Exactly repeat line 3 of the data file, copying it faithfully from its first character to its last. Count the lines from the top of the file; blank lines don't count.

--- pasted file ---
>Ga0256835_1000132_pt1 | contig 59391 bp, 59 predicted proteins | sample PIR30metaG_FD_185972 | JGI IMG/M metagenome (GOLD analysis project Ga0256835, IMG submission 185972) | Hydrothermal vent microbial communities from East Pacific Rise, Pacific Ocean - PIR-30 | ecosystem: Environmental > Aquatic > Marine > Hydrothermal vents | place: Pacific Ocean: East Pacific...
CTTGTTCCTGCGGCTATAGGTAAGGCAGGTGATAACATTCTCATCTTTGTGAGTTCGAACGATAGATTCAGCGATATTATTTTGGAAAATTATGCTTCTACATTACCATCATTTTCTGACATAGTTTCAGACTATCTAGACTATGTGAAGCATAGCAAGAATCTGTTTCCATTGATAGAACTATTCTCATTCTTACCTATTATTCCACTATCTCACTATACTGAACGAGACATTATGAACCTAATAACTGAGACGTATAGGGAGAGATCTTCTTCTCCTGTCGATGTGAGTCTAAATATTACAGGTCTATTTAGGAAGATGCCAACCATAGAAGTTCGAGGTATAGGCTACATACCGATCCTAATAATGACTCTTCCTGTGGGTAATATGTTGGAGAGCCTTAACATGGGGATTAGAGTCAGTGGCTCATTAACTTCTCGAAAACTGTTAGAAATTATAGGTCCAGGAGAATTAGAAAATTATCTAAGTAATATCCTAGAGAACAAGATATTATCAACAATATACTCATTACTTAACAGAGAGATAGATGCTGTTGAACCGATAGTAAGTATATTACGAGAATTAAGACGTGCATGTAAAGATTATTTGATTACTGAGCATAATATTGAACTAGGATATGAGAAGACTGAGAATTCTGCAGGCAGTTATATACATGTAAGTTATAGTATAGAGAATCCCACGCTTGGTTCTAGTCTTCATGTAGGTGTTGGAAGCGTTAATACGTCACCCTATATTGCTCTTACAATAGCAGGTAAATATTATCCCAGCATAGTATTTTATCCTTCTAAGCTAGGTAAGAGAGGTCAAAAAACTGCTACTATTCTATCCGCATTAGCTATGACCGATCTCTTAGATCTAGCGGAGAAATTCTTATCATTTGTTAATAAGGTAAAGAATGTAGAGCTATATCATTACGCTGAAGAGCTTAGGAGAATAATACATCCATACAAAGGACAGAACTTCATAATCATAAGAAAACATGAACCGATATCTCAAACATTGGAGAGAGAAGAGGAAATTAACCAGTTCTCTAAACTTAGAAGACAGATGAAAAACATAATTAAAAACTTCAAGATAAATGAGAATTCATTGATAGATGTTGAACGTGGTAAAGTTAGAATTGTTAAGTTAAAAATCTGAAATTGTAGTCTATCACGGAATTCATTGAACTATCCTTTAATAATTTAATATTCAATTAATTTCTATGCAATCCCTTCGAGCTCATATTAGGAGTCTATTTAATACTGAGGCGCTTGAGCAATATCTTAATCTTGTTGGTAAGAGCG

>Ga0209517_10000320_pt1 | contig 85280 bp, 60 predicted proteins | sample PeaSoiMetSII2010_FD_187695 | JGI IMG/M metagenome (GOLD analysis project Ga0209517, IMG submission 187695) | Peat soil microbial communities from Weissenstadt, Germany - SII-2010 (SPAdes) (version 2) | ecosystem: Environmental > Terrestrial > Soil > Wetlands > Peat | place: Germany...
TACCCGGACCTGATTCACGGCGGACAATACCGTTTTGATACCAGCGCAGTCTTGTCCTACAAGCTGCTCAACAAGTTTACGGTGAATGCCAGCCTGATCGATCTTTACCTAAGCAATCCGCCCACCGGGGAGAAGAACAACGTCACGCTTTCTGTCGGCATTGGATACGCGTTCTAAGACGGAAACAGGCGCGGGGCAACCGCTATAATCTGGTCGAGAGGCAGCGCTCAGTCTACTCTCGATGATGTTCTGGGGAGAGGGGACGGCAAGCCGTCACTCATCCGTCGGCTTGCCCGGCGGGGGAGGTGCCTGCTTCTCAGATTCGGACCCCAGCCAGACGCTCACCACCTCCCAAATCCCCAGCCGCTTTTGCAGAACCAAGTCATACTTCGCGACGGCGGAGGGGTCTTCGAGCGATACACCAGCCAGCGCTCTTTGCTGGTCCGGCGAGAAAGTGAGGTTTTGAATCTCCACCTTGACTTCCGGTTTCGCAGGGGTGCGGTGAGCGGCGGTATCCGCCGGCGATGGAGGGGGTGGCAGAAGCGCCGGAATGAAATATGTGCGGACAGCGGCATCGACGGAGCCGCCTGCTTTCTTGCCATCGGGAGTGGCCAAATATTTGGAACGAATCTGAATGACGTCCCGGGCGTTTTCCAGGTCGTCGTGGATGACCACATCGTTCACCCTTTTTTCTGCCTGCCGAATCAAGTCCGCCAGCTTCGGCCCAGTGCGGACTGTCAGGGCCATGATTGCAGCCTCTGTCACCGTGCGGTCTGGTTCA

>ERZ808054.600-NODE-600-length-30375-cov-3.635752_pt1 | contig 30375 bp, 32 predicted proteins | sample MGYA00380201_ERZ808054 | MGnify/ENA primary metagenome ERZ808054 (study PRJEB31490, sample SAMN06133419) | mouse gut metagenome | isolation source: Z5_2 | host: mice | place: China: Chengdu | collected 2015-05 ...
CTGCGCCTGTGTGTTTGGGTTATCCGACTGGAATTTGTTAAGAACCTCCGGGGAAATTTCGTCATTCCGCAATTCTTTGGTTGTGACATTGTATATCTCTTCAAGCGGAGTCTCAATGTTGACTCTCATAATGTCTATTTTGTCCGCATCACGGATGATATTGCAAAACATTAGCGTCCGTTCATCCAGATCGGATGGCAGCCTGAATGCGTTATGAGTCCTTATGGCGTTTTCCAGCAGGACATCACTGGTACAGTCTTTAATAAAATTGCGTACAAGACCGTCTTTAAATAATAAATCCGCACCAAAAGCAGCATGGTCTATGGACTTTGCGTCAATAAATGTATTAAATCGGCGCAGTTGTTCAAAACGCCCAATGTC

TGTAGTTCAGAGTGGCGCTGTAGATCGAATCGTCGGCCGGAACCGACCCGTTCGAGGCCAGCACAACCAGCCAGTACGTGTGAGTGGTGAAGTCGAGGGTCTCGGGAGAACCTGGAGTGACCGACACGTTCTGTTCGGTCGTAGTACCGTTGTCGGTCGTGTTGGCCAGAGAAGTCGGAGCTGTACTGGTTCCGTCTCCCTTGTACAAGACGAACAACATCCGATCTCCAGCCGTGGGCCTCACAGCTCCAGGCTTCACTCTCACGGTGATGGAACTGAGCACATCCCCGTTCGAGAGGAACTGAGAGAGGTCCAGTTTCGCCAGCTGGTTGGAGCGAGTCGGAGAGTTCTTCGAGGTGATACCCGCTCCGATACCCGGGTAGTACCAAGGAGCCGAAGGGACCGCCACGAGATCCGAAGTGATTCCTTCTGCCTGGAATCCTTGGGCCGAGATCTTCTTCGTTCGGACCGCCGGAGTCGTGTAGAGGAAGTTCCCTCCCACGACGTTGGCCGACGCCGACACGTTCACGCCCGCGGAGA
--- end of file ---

>Ga0209517_10000320_pt1 | contig 85280 bp, 60 predicted proteins | sample PeaSoiMetSII2010_FD_187695 | JGI IMG/M metagenome (GOLD analysis project Ga0209517, IMG submission 187695) | Peat soil microbial communities from Weissenstadt, Germany - SII-2010 (SPAdes) (version 2) | ecosystem: Environmental > Terrestrial > Soil > Wetlands > Peat | place: Germany...